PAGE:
Introducing the Youth Employment Service initiative

Just the other day, driving along William Nicol cursing traffic and trying to find a decent radio station to listen to, something or rather someone, popped into my peripheral vision. Upon closer inspection, I saw her: a young lady immaculately dressed, standing next to the traffic light holding a brown cardboard poster. It read: “LLB Degree completed, two years para-legal experience obtained. Looking for an opportunity to article”. With her name and contact details displayed at the bottom. I was flabbergasted at such a desperate (but still ingenious approach) to secure employment for someone with her experience and qualifications
Then I remembered the story of a Chemical Engineering graduate back in 2016 who followed a similar approach and fortunately ended up finding a role after being in the job market for over a year without receiving any concrete offers.

The Sad Truth about our Youth

If graduates are resorting to intersections in attempts to find work, the opportunities available for those with Grade 12 or less seem pretty much non-existent by the look of things.

You may be aware of the overall 27% unemployment statistic in South Africa presently, but did you know that the youth unemployment rate for people between the ages of 18 and 34 touched the 40% mark during the first quarter of 2018?

To put these metrics into perspective: 1 in 3 youngsters you have seen today are unemployed!

From Digress to YES

For the naysayers out there, these figures predict an unstoppable journey of youth demise plagued by poverty, addiction, violence and crime. At the other end of the spectrum, a few rainmakers came together and mapped out an alternative future route for South African youngsters set to empower 1 million of them to participate in paid working experiences over the next three years.

The Youth Employment Service (YES) was introduced by President Cyril Ramaphosa in March this year to facilitate job creation and include our youth into the economic growth story of our Rainbow Nation. YES, is a collaboration effort between business, government and labour with the aim to cultivate job-demand for unemployed youths via organisational investment and simultaneously leverage upon government recognition schemes such as Employment Tax benefits and B-BBEE scoring.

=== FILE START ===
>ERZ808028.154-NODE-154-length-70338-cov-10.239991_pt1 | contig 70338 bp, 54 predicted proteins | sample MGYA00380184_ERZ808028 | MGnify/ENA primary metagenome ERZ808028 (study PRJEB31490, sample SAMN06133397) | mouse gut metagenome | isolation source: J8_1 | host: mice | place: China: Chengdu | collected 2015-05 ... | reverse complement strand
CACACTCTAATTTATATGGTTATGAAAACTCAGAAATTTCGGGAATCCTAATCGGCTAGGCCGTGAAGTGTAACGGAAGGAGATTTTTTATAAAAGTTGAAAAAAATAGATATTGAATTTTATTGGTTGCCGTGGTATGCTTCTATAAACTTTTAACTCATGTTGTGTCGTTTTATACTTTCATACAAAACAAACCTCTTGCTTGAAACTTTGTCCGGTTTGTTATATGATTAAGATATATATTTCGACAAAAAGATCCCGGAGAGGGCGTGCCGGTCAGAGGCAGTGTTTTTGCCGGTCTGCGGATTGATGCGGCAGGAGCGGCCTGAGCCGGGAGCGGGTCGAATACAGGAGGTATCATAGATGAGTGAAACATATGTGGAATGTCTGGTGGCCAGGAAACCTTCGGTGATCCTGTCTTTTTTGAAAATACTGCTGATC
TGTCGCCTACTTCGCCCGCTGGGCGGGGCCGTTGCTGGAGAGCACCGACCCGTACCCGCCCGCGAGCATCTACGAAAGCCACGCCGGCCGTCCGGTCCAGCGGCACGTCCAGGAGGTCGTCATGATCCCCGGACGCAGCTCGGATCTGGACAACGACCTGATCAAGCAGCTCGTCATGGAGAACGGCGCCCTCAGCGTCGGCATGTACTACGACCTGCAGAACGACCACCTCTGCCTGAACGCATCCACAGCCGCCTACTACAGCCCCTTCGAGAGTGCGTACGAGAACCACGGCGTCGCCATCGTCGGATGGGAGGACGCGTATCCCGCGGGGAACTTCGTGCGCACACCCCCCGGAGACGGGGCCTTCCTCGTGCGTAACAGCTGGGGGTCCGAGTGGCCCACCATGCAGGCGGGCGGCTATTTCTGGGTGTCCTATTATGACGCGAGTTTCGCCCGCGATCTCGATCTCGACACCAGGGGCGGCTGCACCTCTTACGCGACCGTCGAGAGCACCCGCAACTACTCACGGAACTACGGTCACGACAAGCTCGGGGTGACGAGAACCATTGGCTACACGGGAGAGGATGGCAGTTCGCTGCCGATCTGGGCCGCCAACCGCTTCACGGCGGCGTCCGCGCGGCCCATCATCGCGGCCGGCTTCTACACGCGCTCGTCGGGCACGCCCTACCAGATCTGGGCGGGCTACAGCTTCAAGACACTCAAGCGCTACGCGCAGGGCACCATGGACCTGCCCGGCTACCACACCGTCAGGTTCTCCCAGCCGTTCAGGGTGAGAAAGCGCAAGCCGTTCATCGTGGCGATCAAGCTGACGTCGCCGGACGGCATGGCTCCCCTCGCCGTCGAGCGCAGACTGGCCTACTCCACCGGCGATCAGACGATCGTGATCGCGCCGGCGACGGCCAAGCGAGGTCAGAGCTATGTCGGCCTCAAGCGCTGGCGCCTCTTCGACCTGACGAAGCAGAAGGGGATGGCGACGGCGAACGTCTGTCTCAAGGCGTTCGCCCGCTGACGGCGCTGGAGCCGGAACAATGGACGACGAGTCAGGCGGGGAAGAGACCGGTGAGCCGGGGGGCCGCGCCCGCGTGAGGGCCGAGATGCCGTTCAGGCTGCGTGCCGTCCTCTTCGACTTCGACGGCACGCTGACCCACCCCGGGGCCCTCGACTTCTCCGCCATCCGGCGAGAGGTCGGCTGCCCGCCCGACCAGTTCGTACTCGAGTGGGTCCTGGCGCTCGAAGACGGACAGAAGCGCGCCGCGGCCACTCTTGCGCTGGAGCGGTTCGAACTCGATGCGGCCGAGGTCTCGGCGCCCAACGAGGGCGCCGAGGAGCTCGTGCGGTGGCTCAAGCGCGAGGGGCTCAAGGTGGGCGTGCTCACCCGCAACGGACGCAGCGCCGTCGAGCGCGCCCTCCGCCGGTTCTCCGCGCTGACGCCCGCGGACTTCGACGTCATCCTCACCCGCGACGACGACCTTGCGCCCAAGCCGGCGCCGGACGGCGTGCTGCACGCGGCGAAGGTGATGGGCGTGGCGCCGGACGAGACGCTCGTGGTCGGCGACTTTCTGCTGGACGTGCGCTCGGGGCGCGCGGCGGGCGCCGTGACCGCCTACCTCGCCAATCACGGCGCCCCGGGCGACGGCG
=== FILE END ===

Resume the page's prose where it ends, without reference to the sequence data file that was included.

It is early days still, but initial indications have shown this story pointing to a potential “happy ever after” with the big guns from corporate sector banking, telecommunications and manufacturing already adopting the YES enterprise as part of their overall strategic endeavours.

The Power of Three

“Say YES to a future that works”, “#LetsCreateJobs“, “Catalyse Youth Employment”. A few Google searches around the YES topic, and one is met with positive taglines and catchy hashtags. What makes this programme so unique as to create such a buzz in social media channels and online platforms?

The YES programme focusses on the proverbial lowest hanging fruits of job creation, zoning in on three areas where youth employment creation interventions are likely to have the most significant impacts:

1) Generate job opportunities in existing firms

Companies are encouraged to facilitate 12-month paid internship opportunities for unemployed youth’s where they can gain full-time working experience and also participate in various development programmes such as Work Readiness or Soft Skills training. A youngster is 3x more likely to secure a position regardless of his or her qualification, if they have accumulated some working experience previously.

2) Promote SMME capacity with sponsored candidates

Where the employment of additional staff, is not an option, companies may choose to sponsor a YES candidate to be incorporated for 12 months at a suitable SMME host (workplace)and then pay them a montly salary. In this manner, SMME capacity increases with much-needed staff resources, without having to carry the remuneration burden of these candidates.

3) Establish or develop youth-managed SMME’s

This leg of the programme aims to empower young people to start their own micro-businesses, particularly in rural and township areas where the youth unemployment rate is a staggering 60% presently. Value chain integration, seed funding, mentorship and support practices from YES members will accelerate succession in these SMME’s.

An estimated 8.5 billion in personal income will be activated in the South African economy per year via these delivery channels. Now that’s an inspiring number to entice businesses to join the YES movement.

Watch this space for our next series of articles where we will start unpacking the three YES pillars in greater detail, highlight important pitfalls and discuss the mutual benefits of allocating ‘’innovation funds” to this movement, for companies, candidates and communities.

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